History of the Christmas ConcertThe following brief history of the Concordia Christmas Concerts was drawn from a speech given by David J. Hetland, liturgical artist and creator of the Christmas Concert murals for 27 years:
Since 1927, the Concordia Christmas Concerts have grown to become a vital part of life within this institution, the community-at-large and, indeed, a good portion of the Upper Midwest region.
Today’s concerts are a far cry from the first ones initiated by a college piano and organ professor, Clara Duea. She organized the Concordia Music Club and one of their activities was a Christmas program that would gradually evolve into the famed Concordia Christmas Concerts of today.
Old Main’s chapel hosted the first program, but by 1928 it was moved to Moorhead’s Trinity Lutheran Church. Beginning in 1937 it alternated between Trinity and First Lutheran in Fargo.
In 1937, a young music professor from Northfield, Minn., also joined the faculty. He was Paul J. Christiansen, son of the noted St. Olaf College choir director F. Melius Christiansen. Among his responsibilities was the continuation of the Christmas Concert. In 1940, another new faculty member, Cyrus M. Running, came to Concordia to head the fledgling art department. Running brought with him an interest in both art and music and the two colleagues would become lifelong friends and partners in the amazing Christmas Concert tradition.
What has developed into the Christmas Concert murals began in Running’s first year: a large sheet of blue sateen in front of which was suspended a single star. There were also some simulated stained-glass windows covering the choir and organ lofts on either side of the sanctuary.
In 1943, the concert venue was moved to the Moorhead Armory to accommodate the ever-increasing public demand. After the war, with gas rationing no longer a deterrent to travel, people began coming from even greater distances. The Forum newspaper once took a survey and discovered that the Concordia Christmas Concert was the single event that attracted the greatest number of out-of-town visitors and generated the greatest economic impact on local businesses.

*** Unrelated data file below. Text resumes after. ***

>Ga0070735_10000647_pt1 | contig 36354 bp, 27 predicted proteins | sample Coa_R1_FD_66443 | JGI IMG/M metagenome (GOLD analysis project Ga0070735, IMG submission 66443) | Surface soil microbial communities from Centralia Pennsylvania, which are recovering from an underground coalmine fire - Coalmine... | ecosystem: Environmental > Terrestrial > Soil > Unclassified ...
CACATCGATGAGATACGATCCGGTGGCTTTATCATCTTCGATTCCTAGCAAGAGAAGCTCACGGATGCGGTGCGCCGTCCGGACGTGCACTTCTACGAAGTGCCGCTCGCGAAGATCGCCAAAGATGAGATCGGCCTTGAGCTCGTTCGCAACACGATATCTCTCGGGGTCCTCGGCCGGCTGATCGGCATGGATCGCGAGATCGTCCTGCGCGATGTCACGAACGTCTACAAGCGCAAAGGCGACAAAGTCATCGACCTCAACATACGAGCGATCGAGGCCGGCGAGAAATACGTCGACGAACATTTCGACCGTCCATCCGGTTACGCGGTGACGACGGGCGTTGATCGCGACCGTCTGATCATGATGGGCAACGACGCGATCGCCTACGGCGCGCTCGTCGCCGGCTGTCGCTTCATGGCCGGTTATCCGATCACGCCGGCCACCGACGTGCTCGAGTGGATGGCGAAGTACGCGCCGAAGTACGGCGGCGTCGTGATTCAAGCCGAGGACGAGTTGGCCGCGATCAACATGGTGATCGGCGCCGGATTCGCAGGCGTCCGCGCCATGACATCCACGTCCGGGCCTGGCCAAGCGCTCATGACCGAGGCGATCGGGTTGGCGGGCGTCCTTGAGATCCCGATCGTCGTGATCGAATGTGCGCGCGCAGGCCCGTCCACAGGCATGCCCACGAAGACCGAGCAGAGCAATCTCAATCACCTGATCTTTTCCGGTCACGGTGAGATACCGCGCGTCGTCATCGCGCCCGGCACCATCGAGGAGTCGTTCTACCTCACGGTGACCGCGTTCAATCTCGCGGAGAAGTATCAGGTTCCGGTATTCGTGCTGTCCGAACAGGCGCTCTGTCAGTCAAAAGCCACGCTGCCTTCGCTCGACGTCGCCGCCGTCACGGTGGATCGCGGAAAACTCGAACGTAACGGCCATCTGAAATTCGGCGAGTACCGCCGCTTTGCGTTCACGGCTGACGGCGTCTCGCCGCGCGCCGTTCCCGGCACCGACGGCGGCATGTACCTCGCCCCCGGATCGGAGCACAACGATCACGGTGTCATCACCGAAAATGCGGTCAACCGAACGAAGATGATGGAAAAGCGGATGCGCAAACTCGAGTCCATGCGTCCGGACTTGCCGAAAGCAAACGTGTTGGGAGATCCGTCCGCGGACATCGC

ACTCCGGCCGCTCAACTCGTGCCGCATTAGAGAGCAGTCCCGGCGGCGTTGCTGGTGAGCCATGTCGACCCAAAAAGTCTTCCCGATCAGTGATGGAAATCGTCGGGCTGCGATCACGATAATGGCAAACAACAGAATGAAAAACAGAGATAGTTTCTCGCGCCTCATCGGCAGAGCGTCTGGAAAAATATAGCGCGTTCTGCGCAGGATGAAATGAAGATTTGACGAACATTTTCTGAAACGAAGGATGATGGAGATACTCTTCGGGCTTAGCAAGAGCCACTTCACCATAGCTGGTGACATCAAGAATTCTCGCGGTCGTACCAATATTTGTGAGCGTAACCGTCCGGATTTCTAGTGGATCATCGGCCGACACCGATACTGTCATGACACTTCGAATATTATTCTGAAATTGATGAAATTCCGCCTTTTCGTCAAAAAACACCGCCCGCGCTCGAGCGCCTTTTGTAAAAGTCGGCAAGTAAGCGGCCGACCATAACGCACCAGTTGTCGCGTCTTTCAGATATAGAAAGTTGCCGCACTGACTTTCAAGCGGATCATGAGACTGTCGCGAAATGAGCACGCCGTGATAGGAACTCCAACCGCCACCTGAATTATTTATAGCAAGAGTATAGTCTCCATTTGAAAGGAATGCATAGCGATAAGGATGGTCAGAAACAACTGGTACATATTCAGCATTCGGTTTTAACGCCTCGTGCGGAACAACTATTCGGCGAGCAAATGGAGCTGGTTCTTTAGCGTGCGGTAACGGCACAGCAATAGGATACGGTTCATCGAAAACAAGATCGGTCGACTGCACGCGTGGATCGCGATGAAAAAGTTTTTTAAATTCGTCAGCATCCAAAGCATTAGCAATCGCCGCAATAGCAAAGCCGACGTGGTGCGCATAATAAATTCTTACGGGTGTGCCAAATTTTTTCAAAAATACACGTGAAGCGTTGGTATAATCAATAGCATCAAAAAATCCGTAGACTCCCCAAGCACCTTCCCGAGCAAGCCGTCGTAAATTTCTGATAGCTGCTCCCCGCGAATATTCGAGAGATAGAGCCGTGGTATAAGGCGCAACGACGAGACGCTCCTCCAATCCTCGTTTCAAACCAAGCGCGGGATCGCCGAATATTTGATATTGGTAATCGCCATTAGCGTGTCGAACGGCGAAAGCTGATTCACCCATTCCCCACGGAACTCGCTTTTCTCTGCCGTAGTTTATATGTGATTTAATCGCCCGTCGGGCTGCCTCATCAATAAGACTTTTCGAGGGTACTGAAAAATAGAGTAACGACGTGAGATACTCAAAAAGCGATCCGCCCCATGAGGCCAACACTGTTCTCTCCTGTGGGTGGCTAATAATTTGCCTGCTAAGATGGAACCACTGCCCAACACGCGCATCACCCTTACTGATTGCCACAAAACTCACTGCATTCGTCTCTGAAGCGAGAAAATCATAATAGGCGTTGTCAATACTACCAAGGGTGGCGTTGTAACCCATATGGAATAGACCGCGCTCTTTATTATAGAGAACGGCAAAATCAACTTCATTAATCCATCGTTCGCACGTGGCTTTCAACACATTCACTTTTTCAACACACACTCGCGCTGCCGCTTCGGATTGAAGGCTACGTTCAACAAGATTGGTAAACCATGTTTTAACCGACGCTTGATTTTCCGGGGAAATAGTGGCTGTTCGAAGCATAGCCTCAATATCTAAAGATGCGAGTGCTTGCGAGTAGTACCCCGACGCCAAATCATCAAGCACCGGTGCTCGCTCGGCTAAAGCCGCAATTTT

Because admission to the Christmas Concerts was for the first half-century a freewill offering, the event became known as “Concordia’s Christmas Gift to the Midwest.” And while economic necessity has forced the inception of tickets for sale, the admission price remains unusually modest.
By 1946, three performances were held and within six years, five were required to handle the demand. In 1952, Memorial Auditorium was completed and has since been the home of the Moorhead concerts.
In 1975, the college took its show on the road to Orchestra Hall in Minneapolis. This was an effort to broaden Concordia’s outreach and to strengthen its ties with a large Twin Cities constituency of alumni and friends. Combined Moorhead/Minneapolis audiences of nearly 30,000 people were not uncommon in the 1970s.
Running retired in 1972 because of ill health, although he continued to design the concert art for another year. He died on Christmas day in 1976 at the age of 62. Paul Christiansen continued with the Christmas Concerts through 1985. Following a year of academic leave, he retired after serving the college for 50 years.
Running was replaced on the art faculty by Paul Allen who designed the Christmas Concert murals from 1974 to 1977. Beginning in 1978 and continuing through 2005, David J. Hetland took responsibility for the art, working first with Paul Christiansen and, after 1986, with René Clausen who succeeded Christiansen on the music faculty and as conductor of The Concordia Choir.
Today, the Concordia Christmas Concerts include five choirs and a full orchestra. In the past, mural production was accomplished with the assistance of over 100 volunteers from both campus and community. In 2009, newly commissioned artist Paul Johnson designed and printed the mural digitally for the first time in the concert's history.
Each year, the concert is carried on regional radio stations. Every 5 years, and most recently in 2009, the event is videotaped for airing on public and commercial television stations across the country. Listeners and viewers should consult local listings for broadcast dates and times.